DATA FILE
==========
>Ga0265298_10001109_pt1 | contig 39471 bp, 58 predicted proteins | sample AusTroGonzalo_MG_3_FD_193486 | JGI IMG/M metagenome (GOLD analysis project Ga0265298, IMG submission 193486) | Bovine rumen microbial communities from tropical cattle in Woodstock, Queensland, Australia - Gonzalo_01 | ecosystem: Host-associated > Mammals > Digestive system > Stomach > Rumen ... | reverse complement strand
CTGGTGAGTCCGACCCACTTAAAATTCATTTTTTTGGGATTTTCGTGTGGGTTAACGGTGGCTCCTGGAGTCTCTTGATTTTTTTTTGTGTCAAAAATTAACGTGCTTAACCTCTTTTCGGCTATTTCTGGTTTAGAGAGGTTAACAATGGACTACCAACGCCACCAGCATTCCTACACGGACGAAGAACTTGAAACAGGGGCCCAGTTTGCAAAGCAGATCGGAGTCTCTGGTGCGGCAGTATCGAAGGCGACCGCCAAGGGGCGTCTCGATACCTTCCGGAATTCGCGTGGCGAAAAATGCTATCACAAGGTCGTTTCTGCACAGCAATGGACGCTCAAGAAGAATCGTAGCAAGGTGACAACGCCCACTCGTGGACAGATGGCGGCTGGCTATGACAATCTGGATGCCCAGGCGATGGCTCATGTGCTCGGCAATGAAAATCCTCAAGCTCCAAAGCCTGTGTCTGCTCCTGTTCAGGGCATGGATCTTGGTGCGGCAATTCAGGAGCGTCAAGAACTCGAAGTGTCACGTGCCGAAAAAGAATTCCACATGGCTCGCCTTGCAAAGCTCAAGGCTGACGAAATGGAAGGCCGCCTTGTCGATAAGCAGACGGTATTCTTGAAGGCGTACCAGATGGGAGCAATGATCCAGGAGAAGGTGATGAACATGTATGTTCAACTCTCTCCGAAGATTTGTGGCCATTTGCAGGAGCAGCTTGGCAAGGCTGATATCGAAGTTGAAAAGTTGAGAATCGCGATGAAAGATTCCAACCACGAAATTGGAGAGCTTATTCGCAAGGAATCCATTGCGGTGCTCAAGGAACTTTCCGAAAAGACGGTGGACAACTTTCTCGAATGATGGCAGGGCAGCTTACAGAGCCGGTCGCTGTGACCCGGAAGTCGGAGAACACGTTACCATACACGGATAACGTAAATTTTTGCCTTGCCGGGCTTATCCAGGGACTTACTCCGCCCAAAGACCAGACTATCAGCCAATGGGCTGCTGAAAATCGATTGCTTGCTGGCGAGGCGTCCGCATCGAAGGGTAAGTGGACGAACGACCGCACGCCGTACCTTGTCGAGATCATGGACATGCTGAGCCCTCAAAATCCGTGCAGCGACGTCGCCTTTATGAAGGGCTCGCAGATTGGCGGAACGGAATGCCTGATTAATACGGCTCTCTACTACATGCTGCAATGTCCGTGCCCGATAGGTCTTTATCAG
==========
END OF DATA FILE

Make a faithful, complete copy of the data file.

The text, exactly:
>Ga0265298_10001109_pt1 | contig 39471 bp, 58 predicted proteins | sample AusTroGonzalo_MG_3_FD_193486 | JGI IMG/M metagenome (GOLD analysis project Ga0265298, IMG submission 193486) | Bovine rumen microbial communities from tropical cattle in Woodstock, Queensland, Australia - Gonzalo_01 | ecosystem: Host-associated > Mammals > Digestive system > Stomach > Rumen ... | reverse complement strand
CTGGTGAGTCCGACCCACTTAAAATTCATTTTTTTGGGATTTTCGTGTGGGTTAACGGTGGCTCCTGGAGTCTCTTGATTTTTTTTTGTGTCAAAAATTAACGTGCTTAACCTCTTTTCGGCTATTTCTGGTTTAGAGAGGTTAACAATGGACTACCAACGCCACCAGCATTCCTACACGGACGAAGAACTTGAAACAGGGGCCCAGTTTGCAAAGCAGATCGGAGTCTCTGGTGCGGCAGTATCGAAGGCGACCGCCAAGGGGCGTCTCGATACCTTCCGGAATTCGCGTGGCGAAAAATGCTATCACAAGGTCGTTTCTGCACAGCAATGGACGCTCAAGAAGAATCGTAGCAAGGTGACAACGCCCACTCGTGGACAGATGGCGGCTGGCTATGACAATCTGGATGCCCAGGCGATGGCTCATGTGCTCGGCAATGAAAATCCTCAAGCTCCAAAGCCTGTGTCTGCTCCTGTTCAGGGCATGGATCTTGGTGCGGCAATTCAGGAGCGTCAAGAACTCGAAGTGTCACGTGCCGAAAAAGAATTCCACATGGCTCGCCTTGCAAAGCTCAAGGCTGACGAAATGGAAGGCCGCCTTGTCGATAAGCAGACGGTATTCTTGAAGGCGTACCAGATGGGAGCAATGATCCAGGAGAAGGTGATGAACATGTATGTTCAACTCTCTCCGAAGATTTGTGGCCATTTGCAGGAGCAGCTTGGCAAGGCTGATATCGAAGTTGAAAAGTTGAGAATCGCGATGAAAGATTCCAACCACGAAATTGGAGAGCTTATTCGCAAGGAATCCATTGCGGTGCTCAAGGAACTTTCCGAAAAGACGGTGGACAACTTTCTCGAATGATGGCAGGGCAGCTTACAGAGCCGGTCGCTGTGACCCGGAAGTCGGAGAACACGTTACCATACACGGATAACGTAAATTTTTGCCTTGCCGGGCTTATCCAGGGACTTACTCCGCCCAAAGACCAGACTATCAGCCAATGGGCTGCTGAAAATCGATTGCTTGCTGGCGAGGCGTCCGCATCGAAGGGTAAGTGGACGAACGACCGCACGCCGTACCTTGTCGAGATCATGGACATGCTGAGCCCTCAAAATCCGTGCAGCGACGTCGCCTTTATGAAGGGCTCGCAGATTGGCGGAACGGAATGCCTGATTAATACGGCTCTCTACTACATGCTGCAATGTCCGTGCCCGATAGGTCTTTATCAG